Shen,in a broad sense, meansSpirit:
* Spiritwhich is also calledFive Shen, embraces all five Spiritual Aspectsof the Internal Organs, including Shen (or Mind) itself, as well asHun, Yi, Po, Zhisee below.

2. Ethereal Soul, Hun:

Broadly, corresponds to our Western concept of'Soul'.
Has spiritual, non-material nature and is opposed to the Corporeal Soul (Po) (see below), which is more physical in nature is made up by radical: Gui=spirit/ghost andYun = clouds.
Resides in the Liver, particularly in its Bloodand Yin.
* e.g. in liver-blood deficiency patterns, Hun cannot be anchored in the Liver,as a result, Hun 'wanders' at night and causes the person to dream a lot.
Complements Shen (Mind)and Qi is close to Shen in its nature, but it “comes and goes” which alsomanifests as the “coming and going” of Shen is responsible for sleep, plans, projects, life aims, 'coming and going of Shen'.
Is Yang in nature and enters body 3 days after birth.
Is imparted to the baby by the father.
Survives the body after death, returns to a world of spirit to Heaven.
At death leaves the body,carrying with it an appearance of physical form.
* e.g. this corresponds closely to the ancient Greek views on 'Spirit' (which means 'breath') or 'Soul' (which means 'wind or vital breath').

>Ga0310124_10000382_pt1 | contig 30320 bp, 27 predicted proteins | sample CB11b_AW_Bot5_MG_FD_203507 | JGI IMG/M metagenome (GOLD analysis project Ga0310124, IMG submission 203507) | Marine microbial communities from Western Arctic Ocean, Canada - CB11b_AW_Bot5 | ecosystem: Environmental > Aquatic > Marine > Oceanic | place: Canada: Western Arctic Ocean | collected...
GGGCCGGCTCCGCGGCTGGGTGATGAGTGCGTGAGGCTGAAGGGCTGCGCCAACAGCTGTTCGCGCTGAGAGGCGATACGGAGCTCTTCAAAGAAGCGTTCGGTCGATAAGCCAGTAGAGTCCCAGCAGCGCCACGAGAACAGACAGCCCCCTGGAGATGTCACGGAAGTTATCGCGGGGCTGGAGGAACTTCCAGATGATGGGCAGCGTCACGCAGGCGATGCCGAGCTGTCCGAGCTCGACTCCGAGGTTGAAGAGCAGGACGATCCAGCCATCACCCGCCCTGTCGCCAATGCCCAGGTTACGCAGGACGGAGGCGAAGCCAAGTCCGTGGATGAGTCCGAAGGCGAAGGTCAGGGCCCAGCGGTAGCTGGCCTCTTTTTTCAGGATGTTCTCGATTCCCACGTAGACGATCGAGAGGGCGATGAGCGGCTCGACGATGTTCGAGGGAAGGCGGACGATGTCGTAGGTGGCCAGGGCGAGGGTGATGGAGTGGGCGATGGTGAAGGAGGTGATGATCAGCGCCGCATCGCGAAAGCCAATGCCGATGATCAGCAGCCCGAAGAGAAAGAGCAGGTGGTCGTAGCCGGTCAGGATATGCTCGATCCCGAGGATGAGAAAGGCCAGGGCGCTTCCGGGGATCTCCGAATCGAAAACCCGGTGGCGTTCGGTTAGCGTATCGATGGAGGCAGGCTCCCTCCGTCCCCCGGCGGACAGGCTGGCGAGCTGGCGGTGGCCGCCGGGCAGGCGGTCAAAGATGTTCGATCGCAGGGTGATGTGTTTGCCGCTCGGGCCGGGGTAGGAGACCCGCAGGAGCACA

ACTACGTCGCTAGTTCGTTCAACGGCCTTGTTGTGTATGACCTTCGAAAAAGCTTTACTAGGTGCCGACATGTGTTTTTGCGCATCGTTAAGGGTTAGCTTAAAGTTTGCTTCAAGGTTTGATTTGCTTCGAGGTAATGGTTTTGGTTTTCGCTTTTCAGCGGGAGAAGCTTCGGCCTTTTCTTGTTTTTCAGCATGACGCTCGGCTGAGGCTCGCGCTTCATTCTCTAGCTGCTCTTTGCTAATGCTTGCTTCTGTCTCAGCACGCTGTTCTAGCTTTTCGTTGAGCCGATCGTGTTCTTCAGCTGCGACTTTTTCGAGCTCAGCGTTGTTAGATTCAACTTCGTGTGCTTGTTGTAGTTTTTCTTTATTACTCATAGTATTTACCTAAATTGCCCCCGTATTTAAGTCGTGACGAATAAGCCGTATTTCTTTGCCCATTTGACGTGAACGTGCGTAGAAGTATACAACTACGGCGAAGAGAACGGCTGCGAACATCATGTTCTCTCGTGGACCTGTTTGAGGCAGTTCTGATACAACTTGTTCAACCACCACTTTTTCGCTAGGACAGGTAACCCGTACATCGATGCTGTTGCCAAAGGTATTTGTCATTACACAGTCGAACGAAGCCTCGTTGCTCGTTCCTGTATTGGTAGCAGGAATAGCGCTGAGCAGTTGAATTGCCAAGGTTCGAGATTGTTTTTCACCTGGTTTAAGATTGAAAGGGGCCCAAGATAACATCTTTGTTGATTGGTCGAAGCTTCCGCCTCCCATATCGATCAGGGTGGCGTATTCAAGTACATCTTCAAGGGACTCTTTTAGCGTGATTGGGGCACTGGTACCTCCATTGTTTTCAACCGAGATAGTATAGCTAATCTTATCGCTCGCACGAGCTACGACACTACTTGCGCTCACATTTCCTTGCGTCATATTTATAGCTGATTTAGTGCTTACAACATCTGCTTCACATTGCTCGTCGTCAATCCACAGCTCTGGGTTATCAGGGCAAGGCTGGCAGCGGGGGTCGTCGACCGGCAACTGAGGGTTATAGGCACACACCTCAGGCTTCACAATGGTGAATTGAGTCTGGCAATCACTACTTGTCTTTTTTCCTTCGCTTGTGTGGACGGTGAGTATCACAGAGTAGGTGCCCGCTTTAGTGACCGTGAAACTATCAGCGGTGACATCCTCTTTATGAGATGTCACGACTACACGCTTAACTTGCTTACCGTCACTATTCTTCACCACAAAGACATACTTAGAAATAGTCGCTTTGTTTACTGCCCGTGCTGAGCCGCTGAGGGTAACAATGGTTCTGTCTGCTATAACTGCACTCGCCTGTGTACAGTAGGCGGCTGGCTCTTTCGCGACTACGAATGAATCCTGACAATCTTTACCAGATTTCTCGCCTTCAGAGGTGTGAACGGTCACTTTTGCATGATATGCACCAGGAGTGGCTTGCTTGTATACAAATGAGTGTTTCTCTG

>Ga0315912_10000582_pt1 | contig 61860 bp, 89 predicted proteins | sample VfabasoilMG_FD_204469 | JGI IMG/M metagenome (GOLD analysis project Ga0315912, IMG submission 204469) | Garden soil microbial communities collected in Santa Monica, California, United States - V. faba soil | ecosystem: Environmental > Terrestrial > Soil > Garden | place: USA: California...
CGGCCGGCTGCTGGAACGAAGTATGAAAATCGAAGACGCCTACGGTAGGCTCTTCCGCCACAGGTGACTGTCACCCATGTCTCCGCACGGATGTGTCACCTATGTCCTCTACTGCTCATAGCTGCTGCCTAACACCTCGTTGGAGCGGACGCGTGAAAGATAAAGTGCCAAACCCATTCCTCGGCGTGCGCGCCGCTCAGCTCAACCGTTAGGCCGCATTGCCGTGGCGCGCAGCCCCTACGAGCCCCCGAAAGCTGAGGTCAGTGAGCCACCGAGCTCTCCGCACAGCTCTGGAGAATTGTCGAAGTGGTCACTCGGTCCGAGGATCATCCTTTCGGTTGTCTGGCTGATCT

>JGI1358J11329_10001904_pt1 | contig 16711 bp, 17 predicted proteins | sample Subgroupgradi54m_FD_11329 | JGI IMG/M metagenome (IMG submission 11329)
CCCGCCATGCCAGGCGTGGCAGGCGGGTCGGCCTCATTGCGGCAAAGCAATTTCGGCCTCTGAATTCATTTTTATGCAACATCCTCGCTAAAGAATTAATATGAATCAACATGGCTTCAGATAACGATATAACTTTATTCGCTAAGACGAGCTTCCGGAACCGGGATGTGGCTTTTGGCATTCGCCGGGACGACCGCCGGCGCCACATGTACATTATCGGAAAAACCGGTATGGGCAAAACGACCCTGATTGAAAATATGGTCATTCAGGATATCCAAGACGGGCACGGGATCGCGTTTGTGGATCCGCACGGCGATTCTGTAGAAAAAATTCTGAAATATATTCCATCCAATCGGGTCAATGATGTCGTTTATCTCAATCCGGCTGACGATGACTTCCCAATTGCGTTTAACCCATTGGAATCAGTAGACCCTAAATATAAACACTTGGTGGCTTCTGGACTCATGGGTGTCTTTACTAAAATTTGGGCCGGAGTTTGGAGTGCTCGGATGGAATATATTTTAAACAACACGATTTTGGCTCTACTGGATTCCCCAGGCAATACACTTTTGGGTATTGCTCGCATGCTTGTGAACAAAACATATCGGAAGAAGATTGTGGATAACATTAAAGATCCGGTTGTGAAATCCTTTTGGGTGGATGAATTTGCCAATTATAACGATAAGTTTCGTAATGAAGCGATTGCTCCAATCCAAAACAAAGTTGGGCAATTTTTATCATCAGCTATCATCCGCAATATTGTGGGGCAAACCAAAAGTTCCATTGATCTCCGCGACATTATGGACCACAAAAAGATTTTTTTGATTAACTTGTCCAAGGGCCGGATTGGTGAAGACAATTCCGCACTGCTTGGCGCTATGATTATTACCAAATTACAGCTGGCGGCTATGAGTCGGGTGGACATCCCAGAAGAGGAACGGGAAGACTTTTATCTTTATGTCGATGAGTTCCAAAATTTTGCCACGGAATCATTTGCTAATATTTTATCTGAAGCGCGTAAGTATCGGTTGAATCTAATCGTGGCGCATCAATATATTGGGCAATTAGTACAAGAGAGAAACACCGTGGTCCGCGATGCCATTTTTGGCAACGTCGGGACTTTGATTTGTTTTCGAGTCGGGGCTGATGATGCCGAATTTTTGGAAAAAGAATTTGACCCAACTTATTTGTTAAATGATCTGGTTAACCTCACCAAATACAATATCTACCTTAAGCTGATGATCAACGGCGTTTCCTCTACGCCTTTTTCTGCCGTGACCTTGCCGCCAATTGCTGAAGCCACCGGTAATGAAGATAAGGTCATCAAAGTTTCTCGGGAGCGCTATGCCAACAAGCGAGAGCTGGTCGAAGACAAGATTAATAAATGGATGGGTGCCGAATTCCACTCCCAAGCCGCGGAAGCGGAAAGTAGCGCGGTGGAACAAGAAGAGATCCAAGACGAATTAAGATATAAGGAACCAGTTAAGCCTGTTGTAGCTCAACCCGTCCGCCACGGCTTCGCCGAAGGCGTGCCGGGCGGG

3. Corporeal Soul, Po:

Is a somatic (bodily)expression of Soul.
Is described as 'entering / exiting of Essence (Jing).
Plays a role in all physiological processes and gives us the capacity ofphysical sensations (hearing, sight), feelings and all somatic expressionsin general.
Moves and accomplishes things and [when it is active] pain and itching can be felt →
Formed at conception(unlike Hun, which enters the body after birth) and resides in the Lungs.
Is Yin in nature (compared with the Ethereal Soul, Hun.
Dies with the body and returns to Earth.

4. Yi

Is anintellect.
Corresponds to our capacity for applied/logical thinking, concentration and focus, studying, memorizing(Heart also affects thinking and memory).
Its pathology manifests inpensiveness, overthinking, obsessive thinking, fantasizing, brooding
Resides in the Spleen.

5. Zhi

Is a will-power.
Resides in the Kidneys.
Represents mental drive that gives will-power, constancy determination single-mindedness in the pursuit of our goals.